Am I Considered to be Fat?

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How many of us. especially women, have asked this question either to ourselves or others: Am I Fat? Being conscious of our weight, sometimes even to the point of obsession, is a part of our culture. Just look around at all the diet and weight management how-to books, DVDs, television shows, self-help programs and classes to reinforce this observation.

First off, what is the difference between being of normal weight, overweight, or obese? Scientists and nutritionists generally use the Body Mass Index (BMI) to answer this question. An adult is considered "overweight" when he or she is above a healthy weight, which varies according to a person's height. An individual is overweight when their BMI is between 25 and 29.9.

An adult with a BMI of 30 or more is considered "obese". For example, for a 5'4" woman, this means that she is 30 or more pounds over her healthy weight.

In reality, how many of us do really need to worry about our weight? The answer is: a lot of us. Obesity in the United States has been increasingly cited as a major health issue in recent decades. While many advanced countries have seen similar increases, the obesity rate in the United States ranks among the highest in the world. As of 2007, 74.1 % of U.S. adults were overweight or obese. Of these, 26.6% were obese.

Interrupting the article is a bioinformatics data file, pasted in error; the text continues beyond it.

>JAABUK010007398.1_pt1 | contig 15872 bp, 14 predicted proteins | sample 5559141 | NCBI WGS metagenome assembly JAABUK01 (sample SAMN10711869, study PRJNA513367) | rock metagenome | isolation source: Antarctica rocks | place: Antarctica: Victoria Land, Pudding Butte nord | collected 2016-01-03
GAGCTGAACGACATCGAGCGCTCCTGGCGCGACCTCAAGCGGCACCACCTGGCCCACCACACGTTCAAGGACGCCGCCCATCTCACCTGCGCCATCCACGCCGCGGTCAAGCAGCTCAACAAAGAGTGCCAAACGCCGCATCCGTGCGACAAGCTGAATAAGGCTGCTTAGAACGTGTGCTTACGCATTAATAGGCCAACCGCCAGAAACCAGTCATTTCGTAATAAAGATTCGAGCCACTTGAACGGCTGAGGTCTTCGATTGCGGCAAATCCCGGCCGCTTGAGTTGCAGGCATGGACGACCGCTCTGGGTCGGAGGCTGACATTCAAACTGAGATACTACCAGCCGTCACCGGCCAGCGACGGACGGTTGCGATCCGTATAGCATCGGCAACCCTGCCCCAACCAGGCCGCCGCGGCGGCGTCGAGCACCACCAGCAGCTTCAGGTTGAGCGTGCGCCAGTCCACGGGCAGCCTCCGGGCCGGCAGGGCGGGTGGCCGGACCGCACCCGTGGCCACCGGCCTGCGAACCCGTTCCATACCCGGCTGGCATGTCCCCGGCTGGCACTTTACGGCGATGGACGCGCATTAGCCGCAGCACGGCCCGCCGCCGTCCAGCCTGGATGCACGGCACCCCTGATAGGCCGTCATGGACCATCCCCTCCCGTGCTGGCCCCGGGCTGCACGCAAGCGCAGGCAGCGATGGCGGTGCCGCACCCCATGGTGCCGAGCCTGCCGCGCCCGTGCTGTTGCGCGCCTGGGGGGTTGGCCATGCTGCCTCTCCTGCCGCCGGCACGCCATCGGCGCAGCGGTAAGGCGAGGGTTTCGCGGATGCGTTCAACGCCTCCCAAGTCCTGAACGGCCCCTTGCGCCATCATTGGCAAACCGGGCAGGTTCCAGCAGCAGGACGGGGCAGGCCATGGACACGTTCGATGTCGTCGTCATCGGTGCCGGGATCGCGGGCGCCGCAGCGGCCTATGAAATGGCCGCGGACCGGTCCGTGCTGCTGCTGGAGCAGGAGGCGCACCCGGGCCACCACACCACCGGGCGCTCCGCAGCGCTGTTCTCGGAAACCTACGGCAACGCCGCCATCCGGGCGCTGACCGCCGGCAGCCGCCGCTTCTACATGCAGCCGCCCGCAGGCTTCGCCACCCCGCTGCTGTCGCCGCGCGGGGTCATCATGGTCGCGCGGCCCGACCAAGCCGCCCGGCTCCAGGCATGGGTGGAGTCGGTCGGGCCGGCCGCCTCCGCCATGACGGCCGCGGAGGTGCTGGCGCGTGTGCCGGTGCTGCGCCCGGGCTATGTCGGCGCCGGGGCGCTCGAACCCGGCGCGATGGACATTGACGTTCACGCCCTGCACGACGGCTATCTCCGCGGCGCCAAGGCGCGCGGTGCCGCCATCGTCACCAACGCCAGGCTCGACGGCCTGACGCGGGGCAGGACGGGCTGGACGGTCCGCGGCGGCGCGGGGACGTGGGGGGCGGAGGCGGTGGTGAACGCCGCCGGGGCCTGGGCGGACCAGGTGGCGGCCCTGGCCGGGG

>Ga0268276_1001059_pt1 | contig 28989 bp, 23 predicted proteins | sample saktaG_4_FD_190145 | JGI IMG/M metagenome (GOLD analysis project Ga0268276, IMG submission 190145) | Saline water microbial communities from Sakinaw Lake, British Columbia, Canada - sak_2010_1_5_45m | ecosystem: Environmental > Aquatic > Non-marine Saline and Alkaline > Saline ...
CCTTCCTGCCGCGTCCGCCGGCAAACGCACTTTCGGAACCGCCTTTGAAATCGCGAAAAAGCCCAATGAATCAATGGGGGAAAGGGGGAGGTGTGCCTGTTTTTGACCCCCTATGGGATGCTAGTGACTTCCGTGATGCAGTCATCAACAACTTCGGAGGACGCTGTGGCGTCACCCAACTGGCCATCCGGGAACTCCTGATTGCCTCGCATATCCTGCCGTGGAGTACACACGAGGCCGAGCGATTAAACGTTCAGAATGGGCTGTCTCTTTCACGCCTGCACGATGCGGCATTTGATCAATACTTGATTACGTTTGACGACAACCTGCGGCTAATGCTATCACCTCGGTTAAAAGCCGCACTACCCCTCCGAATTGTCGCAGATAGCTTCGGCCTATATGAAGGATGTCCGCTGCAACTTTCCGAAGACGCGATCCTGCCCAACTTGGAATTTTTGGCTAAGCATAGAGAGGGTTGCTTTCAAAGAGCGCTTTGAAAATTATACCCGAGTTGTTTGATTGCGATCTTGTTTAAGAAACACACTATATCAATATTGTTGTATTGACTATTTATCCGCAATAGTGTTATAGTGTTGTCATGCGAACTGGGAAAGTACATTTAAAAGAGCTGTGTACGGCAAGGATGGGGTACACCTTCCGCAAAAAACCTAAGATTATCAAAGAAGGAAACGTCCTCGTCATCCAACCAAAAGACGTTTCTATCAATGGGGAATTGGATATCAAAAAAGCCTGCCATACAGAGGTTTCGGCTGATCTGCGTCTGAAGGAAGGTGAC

The direct medical cost of obesity and indirect economic loss to obesity are enormous. And the costs are only going up.

Under pressure from parents and anti-obesity advocates, many schools have banned sodas, junk food, and candy from vending machines and cafeterias. State legislators in California, for example, passed laws banning the sale of machine-dispensed snacks and drinks in elementary schools in 2003, even though the California-Nevada Soft Drink Association objected. A similar law passed by the Connecticut state government in 2005 was vetoed by the governor, who said that the legislation "undermines the control and responsibility of parents with school-aged children."

Many overweight and obese people consume empty calories from soft drinks. In 2006, Cadbury Schweppes, Coca Cola and Pepsi, among other companies, agreed to a voluntary ban on the sale of all high-calorie drinks and all beverages in containers larger than 8, 10 and 12 ounces in elementary, middle and high schools, respectively.
To fight obesity, many non-profit organizations work to educate people on healthy eating and advocate for healthy food choices.

First Lady Michelle Obama is leading an initiative to combat childhood obesity entitled "Let's Move". Mrs. Obama says she aims to wipe out obesity "in a generation". Her advice is to combine a healthy diet with exercise, which can be anything from just getting up and walking to participating in sports.

This combination of exercise and eating a healthy diet that consists of "good" calories is the key to losing weight and then maintaining a healthy weight. A nutritionist is important in educating people about healthy choices. She can also educate clients to understand their relationship to food because we do not always eat just when we are hungry.

About the Author:

Stephen Kelly is a entrepreneur and author. Be sure to check out http://www.jointventurespt.com for more great information like this.

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